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Arthritis At The
Base Of The Thumb



General

 

  • A common problem
  • Often no cause is found
  • Middle-aged women
  • Previous thumb fractures
  • Family history of arthritis

Symptoms

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1. Pain in the base of the thumb:

  • simple activities that involve the thumb
  • removing the lid from a jar
  • turning a key in a lock or opening a door

 

2. Clumsiness or pain when handling small objects.

3. Stiffness - making it difficult to grasp larger objects

4. Weakness of grasp.

5. Deformity - the MCP joint of the thumb stretches to make up for the loss of CMC joint movement and this can cause secondary arthritis at the MCP joint.

Treatment

  • Rest
  • Activity restriction
  • Anti-inflammatories
    • Tablets - beware of stomach upset
    • Always take with food
    • Creams - e.g. Voltaren Gel

 

Splints

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1. Thermoplastic

  • Removable splint made by a Hand Therapist.
  • Rigid and therefore somewhat restrictive but provides support for the thumb when doing heavy activities.

2. Thermoskin

  • Obtain from Hand Therapist or Chemist.
  • Wet suit material (Neoprene).
  • Less supportive but will keep the thumb warm.
  • Less cumbersome.

Often having both types of splints can be of benefit. Splints only work when they are being worn and so some people find them a nuisance after a while.

Cortisone Injections

  • Often provide good relief of pain for a variable period of time.
  • If one obtains 6 months relief the injection can be repeated over and over.
  • If injection only lasts for 1 month then other treatments may be required.
  • Occasionally it is difficult to enter the joint due to spurs from the arthritis. Under these circumstances the injection can be inserted under x-ray control.
  • Once the anaesthetic wears off, it is common for the thumb to ache for 1-2 days after the injection due to stretching of the joint capsule. Take some Panadeine after the injection.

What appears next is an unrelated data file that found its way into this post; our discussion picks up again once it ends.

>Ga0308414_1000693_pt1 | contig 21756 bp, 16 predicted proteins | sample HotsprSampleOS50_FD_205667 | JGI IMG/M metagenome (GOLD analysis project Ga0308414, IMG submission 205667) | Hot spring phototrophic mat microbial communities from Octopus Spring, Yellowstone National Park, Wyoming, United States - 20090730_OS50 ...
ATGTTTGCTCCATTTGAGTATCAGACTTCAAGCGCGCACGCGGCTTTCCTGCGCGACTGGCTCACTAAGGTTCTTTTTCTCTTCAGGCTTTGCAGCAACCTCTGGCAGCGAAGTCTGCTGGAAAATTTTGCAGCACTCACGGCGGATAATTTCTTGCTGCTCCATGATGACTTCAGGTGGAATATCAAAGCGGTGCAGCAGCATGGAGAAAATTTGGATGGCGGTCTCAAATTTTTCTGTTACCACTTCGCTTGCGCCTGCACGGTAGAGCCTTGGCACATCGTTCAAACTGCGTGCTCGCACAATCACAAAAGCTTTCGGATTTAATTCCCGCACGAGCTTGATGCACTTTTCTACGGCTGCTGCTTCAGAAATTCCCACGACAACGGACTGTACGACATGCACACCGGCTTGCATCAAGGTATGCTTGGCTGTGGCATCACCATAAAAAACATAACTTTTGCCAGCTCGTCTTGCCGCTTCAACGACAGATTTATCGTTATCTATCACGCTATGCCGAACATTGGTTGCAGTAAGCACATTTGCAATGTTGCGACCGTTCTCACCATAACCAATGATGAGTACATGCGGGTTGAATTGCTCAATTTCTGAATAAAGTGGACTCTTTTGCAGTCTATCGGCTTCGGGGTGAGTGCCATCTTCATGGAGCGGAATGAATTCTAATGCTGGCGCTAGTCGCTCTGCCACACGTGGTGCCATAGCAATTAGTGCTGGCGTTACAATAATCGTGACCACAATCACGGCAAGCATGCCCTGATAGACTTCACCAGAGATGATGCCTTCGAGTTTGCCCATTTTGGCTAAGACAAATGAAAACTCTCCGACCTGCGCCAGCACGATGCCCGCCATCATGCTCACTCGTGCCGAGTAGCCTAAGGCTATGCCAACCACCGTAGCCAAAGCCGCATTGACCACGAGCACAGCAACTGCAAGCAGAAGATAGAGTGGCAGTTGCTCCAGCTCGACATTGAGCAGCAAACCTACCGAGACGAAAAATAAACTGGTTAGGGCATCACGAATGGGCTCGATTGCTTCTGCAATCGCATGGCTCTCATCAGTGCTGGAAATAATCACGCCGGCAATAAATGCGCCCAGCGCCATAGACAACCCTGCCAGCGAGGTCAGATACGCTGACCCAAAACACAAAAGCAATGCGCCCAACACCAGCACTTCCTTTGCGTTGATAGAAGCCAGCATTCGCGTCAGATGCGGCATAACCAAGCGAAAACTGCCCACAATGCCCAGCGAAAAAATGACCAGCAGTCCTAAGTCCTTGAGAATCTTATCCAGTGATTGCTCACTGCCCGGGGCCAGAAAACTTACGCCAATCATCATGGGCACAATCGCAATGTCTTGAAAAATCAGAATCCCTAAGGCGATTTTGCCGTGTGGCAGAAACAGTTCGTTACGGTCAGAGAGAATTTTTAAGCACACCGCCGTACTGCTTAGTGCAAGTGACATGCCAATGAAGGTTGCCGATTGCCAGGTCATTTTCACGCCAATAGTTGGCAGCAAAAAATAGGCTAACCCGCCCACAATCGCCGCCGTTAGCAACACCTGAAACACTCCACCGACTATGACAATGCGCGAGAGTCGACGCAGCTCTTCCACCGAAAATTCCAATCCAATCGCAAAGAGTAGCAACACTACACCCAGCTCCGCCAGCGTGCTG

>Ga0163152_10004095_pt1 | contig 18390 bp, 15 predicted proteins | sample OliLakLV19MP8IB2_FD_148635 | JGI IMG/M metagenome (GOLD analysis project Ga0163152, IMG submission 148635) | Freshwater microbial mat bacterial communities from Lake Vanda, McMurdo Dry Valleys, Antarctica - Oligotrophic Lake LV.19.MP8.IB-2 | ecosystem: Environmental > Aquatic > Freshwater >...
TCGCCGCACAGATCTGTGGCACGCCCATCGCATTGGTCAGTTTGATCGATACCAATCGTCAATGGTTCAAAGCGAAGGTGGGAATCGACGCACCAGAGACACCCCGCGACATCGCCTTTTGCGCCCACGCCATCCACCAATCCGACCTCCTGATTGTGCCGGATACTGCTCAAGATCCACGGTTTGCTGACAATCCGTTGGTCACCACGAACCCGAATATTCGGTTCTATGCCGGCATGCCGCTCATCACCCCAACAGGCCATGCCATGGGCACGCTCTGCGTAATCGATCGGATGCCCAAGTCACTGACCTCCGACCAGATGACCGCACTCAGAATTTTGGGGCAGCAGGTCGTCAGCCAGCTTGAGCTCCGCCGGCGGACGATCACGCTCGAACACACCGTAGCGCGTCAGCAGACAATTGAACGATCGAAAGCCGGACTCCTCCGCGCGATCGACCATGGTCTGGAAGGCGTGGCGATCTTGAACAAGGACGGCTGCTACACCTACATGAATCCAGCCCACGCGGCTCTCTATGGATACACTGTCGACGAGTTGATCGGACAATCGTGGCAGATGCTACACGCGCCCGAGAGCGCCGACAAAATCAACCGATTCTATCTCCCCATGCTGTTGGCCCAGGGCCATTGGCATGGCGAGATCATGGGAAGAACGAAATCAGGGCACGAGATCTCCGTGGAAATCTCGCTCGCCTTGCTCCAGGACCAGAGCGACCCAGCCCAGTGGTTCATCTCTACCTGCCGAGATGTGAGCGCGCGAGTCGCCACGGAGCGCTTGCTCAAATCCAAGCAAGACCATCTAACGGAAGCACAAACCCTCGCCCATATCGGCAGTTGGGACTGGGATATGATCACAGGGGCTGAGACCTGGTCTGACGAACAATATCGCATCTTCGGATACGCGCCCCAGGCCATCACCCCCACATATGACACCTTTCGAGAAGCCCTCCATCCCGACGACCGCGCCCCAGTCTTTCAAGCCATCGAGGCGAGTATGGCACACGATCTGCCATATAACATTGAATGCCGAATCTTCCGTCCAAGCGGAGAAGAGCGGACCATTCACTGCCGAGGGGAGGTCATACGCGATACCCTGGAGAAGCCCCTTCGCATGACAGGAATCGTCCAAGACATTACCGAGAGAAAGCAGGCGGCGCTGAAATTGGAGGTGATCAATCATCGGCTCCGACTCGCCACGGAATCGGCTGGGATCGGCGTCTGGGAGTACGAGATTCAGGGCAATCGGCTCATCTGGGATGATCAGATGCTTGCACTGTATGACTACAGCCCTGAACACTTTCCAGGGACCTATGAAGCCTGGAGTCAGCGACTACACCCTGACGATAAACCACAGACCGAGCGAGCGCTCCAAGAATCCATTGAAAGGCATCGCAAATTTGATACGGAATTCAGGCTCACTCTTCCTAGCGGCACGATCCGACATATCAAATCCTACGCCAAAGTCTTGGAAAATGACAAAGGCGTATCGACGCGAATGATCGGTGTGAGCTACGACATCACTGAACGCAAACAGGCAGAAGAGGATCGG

• At times one may experience pain from both the Basal Thumb joint and also the nearby STT joint. An injection of cortisone can be used as a test to try and determine how much of the pain is coming from each joint.

 

Surgery

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F.C.R. Interposition Arthroplasty involves...

  • Excision of all or part of the trapezium.
  • Replacement of this bone with a tendon in the forearm.
  • Only one half of the tendon is used.
  • This removes the area of arthritis and the tendon acts as a cushion between the remaining bones.
  • Avoids use of artificial materials eg Silicone which can cause long-term problems in the body.
  • Hospital stay overnight.
  • General anaesthetic.

 

Incisions...

Problems

  • Rare - 90% patients very satisfied with the pain relief & restored use of the thumb.
  • Nerve irritation in the scar.
  • Infection
  • Prolonged recovery of pinch strength.

 

Other thumb joints may also require corrective surgery, which can be done at the same time without prolonging the recovery time. 

Recovery Period

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  • Plaster 6 weeks - the thumb is rested in a fibreglass cast for 6 weeks.
  • Removable splint for a further 4 - 6 weeks.
  • Strenuous activity is avoided for 3 months following the surgery.
  • Total recovery may take from 6 - 12 months following surgery, with a steady increase in strength, motion and comfort.

 

   

              

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